Yesterday, we took the opportunity to meet up with John’s cousin Julie. Despite decades on the island she is technically still a foreigner according to her husband Jim an authentic caulk-head. We wiled away the hours, over lunch at the Spyglass Inn, discussing family and island life. Well to be precise, Julie provided John with an updated family history which he is embarrassed to admit he has very little knowledge of.
As an electrical engineer Jim worked on control systems for the Black Arrow rockets, which were proof fired from the nearby High Down Test Site. Despite the success of the program including launching Britain’s first satellite Prospero, Government Ministers declared there was no future in satellite technology and announced an end to the Black Arrow programme. Rocket testing moved to Woomera in Australia, while Jim and Julie built a successful international electronics business.
On first hearing the term caulkhead, Kim thought it was a reference to wine drinking, but it simply means a third generation islander. This boat building term originates from caulking (sealing gaps with rope and tar) as opposed to dropping new born babies into the Solent to see if they will float which we hope is just a local myth.
Today started with a return visit to Freshwater Bay and breakfast at The Piano Cafe followed by the ‘Iconic Jimi’ exhibition at Dimbola Galleries. The galleries are the former home of Julia Margaret Cameron, pioneering Victorian photographer. It’s amazing to see how physically large early cameras were (about the size of microwave) compared with todays pocket sized Smart Phones. Part of the exhibition includes posters and photos of the 1970 music festival featuring some legendary acts performing within sight and sound of Dimbola.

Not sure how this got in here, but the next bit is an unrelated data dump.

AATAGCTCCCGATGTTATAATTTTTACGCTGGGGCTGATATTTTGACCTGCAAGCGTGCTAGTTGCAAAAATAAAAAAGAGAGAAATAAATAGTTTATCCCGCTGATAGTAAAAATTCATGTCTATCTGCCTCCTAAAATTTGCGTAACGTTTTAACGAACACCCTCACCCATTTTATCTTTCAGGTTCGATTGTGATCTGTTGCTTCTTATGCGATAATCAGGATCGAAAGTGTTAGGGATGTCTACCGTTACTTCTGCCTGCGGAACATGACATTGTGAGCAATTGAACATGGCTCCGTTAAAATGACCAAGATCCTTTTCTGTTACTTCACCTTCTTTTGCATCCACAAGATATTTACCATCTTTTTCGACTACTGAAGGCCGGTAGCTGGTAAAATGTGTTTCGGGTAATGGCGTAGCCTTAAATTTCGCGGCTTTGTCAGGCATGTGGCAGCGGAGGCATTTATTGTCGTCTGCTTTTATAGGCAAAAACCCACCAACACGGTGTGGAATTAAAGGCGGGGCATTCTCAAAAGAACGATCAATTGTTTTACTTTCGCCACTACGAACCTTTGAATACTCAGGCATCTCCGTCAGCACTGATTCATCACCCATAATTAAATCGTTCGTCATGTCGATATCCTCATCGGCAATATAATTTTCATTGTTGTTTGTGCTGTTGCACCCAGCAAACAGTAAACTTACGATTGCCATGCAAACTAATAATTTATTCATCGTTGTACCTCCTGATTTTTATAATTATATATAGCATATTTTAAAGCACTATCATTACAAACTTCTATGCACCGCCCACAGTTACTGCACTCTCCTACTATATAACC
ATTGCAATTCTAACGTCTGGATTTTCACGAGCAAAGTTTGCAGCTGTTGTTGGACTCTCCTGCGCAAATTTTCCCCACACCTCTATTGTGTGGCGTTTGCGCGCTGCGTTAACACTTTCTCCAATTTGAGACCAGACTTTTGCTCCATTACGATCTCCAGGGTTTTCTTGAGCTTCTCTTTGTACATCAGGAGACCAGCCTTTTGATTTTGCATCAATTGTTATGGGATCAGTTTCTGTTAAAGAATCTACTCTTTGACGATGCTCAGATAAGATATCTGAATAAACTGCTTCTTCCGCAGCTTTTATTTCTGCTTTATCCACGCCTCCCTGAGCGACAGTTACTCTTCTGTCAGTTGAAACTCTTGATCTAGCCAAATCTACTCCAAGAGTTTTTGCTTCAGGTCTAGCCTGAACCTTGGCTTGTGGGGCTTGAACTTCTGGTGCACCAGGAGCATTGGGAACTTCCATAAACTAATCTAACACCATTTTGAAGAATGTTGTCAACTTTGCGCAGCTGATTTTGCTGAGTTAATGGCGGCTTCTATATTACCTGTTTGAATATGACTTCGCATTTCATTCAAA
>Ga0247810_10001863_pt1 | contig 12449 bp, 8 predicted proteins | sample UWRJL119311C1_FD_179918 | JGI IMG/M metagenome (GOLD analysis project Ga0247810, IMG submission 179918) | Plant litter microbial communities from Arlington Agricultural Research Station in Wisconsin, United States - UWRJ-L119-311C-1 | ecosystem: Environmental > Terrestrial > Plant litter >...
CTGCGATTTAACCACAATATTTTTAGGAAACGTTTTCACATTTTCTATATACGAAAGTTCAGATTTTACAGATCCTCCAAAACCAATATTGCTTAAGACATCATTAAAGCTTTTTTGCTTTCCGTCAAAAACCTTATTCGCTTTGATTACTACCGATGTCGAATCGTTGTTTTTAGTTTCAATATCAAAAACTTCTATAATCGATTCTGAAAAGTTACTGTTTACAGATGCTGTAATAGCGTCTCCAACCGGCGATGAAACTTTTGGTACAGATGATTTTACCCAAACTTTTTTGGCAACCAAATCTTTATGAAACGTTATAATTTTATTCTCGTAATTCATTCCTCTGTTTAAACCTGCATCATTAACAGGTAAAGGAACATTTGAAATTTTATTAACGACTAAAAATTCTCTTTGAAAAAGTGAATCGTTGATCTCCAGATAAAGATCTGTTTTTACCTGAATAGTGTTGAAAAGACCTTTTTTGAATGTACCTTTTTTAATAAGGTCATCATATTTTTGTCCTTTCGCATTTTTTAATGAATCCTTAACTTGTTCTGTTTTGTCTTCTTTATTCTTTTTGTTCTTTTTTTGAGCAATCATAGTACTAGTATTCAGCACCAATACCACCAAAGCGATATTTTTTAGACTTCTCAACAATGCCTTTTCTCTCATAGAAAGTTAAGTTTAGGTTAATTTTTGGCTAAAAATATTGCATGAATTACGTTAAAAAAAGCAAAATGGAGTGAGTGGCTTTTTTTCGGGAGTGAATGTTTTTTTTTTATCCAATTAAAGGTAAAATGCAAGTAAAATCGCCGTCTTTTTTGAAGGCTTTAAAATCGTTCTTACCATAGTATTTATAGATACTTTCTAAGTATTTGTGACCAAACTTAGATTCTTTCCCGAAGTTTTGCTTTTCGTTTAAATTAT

Julie and Jim had told us how pretty the north west Wight coast is, so our next stop was Yarmouth. There was so much going on, as you would expect from a ferry terminal and marina.
Somehow we had missed this rather unusual feature as we left the harbour for our wander around the town. It came as rather a shock on the way back. There is a prize for the first person to name it.
This evening, we had managed to get a reservation at The Smoking Lobster in Ventnor, the downside was that we had to be there at 5:15. It was worth the early meal. The food was delicious, staff and service was friendly and relaxed. We’ll only bore you with one photo of food and tell you that the cheeseboard included Tunworth.
On our walk back, we discovered that we’d missed most of the ‘Cascade Challenge’. An event organised by the local running club to raise funds for members competing in the London Marathon. The challenge was to run up and down the Cascade as many times as possible in an hour. Apparently the winner lost count at 20 and, to give you context, we hate walking up it once!
Our spirit of adventure took over as the light faded and after five days, we have discovered a route along the coast path which seems to provide a wide, flat route into Shanklin. Kim might be tempted back onto her bike and give it a go.
2 thoughts on “Daguerreotypes, festivals and Hendrix”
Oh my goodness, that made us laugh. We can see the resemblance but, sadly, you are incorrect
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